And in the hexagonal geometry of the cells, nature has engineered the optimum compromise between strength and utilization of space. Though the walls of each cell are no thicker than 2 or 3 thousandths of an inch, the comb is able to hold 22 times its own weight!
In fact, the weight to strength ratio of honeycomb construction is so efficient that man has copied it in thousands of engineering applications.
Beeswax is Still Highly Valued
Even with all of the modern materials that science has concocted, beeswax is still an important commodity. It’s used in hundreds of applications beyond the most obvious – candle making.
Here are just a few of the modern uses of beeswax:
- Cosmetics: facial creams, lipsticks, lotions, soaps and many others
- Pharmaceuticals: lip balm, salves, ointments, pill coatings, and others
- Wood finish and furniture polishes
- It’s used in the grinding and polishing of optical lenses.
- It’s used in the production of candies and chewing gums.
- It’s used in the crafting of dentures, crowns, bridges and other dental equipment.
- It’s used in the manufacture of many lubricants.
- It’s used as a grafting wax in horticulture.
- It’s used in the manufacture of adhesives.
The list could go on and on!
Honey Bees Are SO Important!
The importance of beeswax just serves to reinforce how valuable the little creature called the honey bee is to mankind. We rely upon them for so much.
If the honey bee ever disappears from the earth, humankind will be in a world of hurt. Let’s each do what we can to assure that never happens!
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Pure beeswax candles are the best candles you can buy – in my opinion, anyway! They’re the best-scented candles, and they emit the best light – a cheery, steady, sunny glow, free from the constant flickering of other types of candles.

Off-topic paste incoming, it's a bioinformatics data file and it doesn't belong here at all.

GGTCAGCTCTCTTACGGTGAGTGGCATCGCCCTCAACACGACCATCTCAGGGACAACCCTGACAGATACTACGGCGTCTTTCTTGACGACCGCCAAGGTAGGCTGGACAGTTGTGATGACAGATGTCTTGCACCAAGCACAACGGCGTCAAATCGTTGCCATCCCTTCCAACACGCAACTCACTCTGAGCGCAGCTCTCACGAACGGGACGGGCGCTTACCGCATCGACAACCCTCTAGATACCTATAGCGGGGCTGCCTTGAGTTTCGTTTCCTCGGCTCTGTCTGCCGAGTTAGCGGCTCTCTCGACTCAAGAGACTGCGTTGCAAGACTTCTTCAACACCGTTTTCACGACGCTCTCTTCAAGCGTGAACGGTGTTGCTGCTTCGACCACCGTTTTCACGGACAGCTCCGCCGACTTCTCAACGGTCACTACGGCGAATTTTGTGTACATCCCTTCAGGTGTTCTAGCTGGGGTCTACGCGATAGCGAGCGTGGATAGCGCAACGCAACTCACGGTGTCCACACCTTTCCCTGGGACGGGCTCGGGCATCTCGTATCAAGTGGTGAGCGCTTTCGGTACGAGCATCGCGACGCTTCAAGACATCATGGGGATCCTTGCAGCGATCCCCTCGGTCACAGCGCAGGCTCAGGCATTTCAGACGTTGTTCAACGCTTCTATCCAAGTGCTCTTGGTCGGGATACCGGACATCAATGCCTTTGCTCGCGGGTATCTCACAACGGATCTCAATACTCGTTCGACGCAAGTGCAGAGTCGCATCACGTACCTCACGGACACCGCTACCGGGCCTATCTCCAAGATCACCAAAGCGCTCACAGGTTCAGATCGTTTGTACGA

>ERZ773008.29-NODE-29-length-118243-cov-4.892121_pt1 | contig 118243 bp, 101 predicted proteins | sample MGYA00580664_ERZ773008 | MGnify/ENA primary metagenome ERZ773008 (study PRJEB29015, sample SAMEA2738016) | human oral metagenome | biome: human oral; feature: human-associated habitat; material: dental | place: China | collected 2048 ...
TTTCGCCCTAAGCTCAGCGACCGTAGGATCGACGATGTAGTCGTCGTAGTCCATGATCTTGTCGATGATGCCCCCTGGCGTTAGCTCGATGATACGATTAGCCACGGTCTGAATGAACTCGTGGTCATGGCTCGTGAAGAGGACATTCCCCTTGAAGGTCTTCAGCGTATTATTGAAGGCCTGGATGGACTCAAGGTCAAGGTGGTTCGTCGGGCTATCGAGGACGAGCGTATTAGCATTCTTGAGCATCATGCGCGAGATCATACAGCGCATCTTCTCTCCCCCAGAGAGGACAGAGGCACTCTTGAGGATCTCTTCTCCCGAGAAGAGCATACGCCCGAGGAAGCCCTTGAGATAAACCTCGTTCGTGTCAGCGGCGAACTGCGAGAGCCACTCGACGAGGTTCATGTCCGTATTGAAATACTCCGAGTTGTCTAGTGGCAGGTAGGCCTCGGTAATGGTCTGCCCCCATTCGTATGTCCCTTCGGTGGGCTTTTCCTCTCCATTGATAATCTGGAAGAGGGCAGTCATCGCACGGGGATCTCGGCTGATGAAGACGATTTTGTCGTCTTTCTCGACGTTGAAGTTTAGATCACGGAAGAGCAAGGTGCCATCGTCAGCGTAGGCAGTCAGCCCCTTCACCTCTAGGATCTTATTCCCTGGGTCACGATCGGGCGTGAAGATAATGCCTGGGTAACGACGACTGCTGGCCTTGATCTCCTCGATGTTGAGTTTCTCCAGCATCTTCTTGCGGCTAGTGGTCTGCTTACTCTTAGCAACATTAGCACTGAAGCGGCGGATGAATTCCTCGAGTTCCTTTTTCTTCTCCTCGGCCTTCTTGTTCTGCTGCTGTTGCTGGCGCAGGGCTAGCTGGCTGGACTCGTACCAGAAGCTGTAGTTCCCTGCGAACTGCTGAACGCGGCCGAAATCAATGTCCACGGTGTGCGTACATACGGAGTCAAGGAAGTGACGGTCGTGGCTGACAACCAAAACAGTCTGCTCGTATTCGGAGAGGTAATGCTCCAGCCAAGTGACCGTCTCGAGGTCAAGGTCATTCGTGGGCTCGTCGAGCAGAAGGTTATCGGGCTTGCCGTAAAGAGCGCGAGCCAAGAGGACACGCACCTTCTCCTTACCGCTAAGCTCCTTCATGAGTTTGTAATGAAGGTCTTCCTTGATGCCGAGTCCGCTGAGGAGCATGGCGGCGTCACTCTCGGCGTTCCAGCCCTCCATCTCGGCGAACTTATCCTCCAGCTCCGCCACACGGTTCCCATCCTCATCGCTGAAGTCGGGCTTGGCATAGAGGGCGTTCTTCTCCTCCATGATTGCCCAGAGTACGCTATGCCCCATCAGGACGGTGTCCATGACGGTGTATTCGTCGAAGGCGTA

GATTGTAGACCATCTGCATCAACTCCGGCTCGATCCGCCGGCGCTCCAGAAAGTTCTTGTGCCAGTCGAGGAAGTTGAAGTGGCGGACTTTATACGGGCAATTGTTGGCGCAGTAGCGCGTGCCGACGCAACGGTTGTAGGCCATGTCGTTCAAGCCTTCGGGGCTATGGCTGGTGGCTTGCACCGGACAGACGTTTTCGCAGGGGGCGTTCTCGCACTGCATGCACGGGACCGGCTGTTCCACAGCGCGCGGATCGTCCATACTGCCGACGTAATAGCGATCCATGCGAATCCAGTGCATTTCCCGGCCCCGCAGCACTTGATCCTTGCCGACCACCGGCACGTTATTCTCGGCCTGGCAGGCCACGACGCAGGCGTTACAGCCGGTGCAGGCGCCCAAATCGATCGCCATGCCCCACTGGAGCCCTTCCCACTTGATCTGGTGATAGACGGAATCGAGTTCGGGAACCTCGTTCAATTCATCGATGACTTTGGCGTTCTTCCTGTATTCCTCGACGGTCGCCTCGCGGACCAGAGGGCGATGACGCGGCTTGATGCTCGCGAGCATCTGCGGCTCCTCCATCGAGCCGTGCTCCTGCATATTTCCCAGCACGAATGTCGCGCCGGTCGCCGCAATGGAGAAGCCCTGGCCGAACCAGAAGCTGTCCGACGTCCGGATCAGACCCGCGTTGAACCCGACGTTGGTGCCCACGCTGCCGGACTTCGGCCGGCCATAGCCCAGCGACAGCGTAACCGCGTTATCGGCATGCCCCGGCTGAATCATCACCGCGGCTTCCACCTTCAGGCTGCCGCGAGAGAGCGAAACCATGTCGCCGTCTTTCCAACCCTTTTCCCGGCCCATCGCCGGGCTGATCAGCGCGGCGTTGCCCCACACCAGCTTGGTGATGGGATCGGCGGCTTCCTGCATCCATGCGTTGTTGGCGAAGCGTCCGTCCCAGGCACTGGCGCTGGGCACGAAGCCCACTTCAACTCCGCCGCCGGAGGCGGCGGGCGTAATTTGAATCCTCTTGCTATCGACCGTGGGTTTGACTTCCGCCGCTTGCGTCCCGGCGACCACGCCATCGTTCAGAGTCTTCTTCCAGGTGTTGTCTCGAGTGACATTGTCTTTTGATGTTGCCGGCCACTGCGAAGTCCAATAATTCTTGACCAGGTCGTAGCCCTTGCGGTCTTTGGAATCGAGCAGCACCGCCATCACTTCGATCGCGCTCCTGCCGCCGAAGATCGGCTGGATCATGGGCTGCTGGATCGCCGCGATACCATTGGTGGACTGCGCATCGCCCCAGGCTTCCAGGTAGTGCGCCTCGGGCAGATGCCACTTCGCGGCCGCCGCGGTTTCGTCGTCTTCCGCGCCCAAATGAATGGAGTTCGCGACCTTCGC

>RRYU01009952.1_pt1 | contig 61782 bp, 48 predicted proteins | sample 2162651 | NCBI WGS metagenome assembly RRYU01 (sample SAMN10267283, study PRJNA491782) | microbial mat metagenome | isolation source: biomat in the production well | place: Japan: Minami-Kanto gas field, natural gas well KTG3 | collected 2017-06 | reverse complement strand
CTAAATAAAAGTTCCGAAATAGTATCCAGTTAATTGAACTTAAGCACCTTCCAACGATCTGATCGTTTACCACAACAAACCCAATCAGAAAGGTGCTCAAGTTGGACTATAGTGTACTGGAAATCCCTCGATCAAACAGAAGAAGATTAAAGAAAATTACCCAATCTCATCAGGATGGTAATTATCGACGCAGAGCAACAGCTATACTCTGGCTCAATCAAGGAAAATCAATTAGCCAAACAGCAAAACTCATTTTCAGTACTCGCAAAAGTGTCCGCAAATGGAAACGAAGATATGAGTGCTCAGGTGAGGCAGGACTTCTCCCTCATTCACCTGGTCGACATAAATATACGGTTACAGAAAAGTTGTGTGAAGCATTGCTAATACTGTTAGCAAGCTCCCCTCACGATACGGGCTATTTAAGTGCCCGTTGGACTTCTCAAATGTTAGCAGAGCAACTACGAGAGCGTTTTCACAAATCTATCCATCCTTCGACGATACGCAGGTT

Beeswax candle making? There’s nothing to it! It makes the very best candles, and there’s a very easy way to make candles with it. And making candles from it is a great project for kids.
Though candle making with it may be thought of as the predominant use of it, there are actually a great many uses. Here are just a few of the more obscure yet wonderful uses for it:
Beeswax lip balm has been around for a loooooong time. That’s because it is among the most important of lip balm ingredients. Even some of the most popular brands such as ChapStick and Blistex still use it as one of their lip balm ingredients in at least some of their products.
Beeswax wood finish and beeswax furniture polish has become more popular in recent years. People are searching for a natural alternative to modern wood finishing products containing chemicals such as toluene.
Beeswax crayons offer a more natural alternative to traditional paraffin-based crayons. Crayons made with it are long lasting, and the natural transparency reveals vibrant colors.
Have you considered making homemade soap with beeswax? If you’ve looked at a package of soap lately and read the ingredients in soap, you just might be inspired to make your own.